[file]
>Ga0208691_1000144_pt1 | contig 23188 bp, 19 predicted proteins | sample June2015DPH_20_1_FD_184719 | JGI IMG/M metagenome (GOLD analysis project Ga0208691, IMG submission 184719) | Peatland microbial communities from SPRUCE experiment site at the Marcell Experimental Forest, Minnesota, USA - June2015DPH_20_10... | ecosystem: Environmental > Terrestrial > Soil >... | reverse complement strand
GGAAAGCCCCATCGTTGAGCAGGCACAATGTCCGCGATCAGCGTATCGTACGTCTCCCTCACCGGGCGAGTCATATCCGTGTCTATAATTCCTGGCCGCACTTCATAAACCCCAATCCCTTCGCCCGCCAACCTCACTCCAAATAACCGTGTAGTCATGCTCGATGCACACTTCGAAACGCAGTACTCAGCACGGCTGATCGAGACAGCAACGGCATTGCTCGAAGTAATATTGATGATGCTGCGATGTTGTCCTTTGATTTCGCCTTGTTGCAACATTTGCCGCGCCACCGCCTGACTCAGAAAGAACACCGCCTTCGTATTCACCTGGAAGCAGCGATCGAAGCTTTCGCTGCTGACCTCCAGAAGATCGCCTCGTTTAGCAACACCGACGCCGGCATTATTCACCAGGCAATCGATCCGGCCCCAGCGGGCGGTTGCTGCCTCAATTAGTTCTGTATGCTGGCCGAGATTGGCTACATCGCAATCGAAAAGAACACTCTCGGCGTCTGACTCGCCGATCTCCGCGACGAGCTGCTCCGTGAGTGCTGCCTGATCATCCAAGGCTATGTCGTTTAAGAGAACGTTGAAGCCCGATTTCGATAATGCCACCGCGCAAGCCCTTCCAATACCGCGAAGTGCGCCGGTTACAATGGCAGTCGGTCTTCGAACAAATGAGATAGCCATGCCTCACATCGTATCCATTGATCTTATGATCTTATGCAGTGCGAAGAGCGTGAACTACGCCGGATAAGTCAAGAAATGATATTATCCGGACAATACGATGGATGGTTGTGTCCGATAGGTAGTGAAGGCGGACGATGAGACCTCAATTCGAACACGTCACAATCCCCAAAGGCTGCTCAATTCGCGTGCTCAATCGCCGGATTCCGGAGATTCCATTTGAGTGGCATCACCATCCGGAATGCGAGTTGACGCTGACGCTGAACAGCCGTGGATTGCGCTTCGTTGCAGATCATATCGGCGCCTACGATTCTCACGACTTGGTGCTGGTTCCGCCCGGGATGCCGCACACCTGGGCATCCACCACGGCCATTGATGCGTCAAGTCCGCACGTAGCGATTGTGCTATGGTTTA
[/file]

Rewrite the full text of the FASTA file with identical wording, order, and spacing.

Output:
>Ga0208691_1000144_pt1 | contig 23188 bp, 19 predicted proteins | sample June2015DPH_20_1_FD_184719 | JGI IMG/M metagenome (GOLD analysis project Ga0208691, IMG submission 184719) | Peatland microbial communities from SPRUCE experiment site at the Marcell Experimental Forest, Minnesota, USA - June2015DPH_20_10... | ecosystem: Environmental > Terrestrial > Soil >... | reverse complement strand
GGAAAGCCCCATCGTTGAGCAGGCACAATGTCCGCGATCAGCGTATCGTACGTCTCCCTCACCGGGCGAGTCATATCCGTGTCTATAATTCCTGGCCGCACTTCATAAACCCCAATCCCTTCGCCCGCCAACCTCACTCCAAATAACCGTGTAGTCATGCTCGATGCACACTTCGAAACGCAGTACTCAGCACGGCTGATCGAGACAGCAACGGCATTGCTCGAAGTAATATTGATGATGCTGCGATGTTGTCCTTTGATTTCGCCTTGTTGCAACATTTGCCGCGCCACCGCCTGACTCAGAAAGAACACCGCCTTCGTATTCACCTGGAAGCAGCGATCGAAGCTTTCGCTGCTGACCTCCAGAAGATCGCCTCGTTTAGCAACACCGACGCCGGCATTATTCACCAGGCAATCGATCCGGCCCCAGCGGGCGGTTGCTGCCTCAATTAGTTCTGTATGCTGGCCGAGATTGGCTACATCGCAATCGAAAAGAACACTCTCGGCGTCTGACTCGCCGATCTCCGCGACGAGCTGCTCCGTGAGTGCTGCCTGATCATCCAAGGCTATGTCGTTTAAGAGAACGTTGAAGCCCGATTTCGATAATGCCACCGCGCAAGCCCTTCCAATACCGCGAAGTGCGCCGGTTACAATGGCAGTCGGTCTTCGAACAAATGAGATAGCCATGCCTCACATCGTATCCATTGATCTTATGATCTTATGCAGTGCGAAGAGCGTGAACTACGCCGGATAAGTCAAGAAATGATATTATCCGGACAATACGATGGATGGTTGTGTCCGATAGGTAGTGAAGGCGGACGATGAGACCTCAATTCGAACACGTCACAATCCCCAAAGGCTGCTCAATTCGCGTGCTCAATCGCCGGATTCCGGAGATTCCATTTGAGTGGCATCACCATCCGGAATGCGAGTTGACGCTGACGCTGAACAGCCGTGGATTGCGCTTCGTTGCAGATCATATCGGCGCCTACGATTCTCACGACTTGGTGCTGGTTCCGCCCGGGATGCCGCACACCTGGGCATCCACCACGGCCATTGATGCGTCAAGTCCGCACGTAGCGATTGTGCTATGGTTTA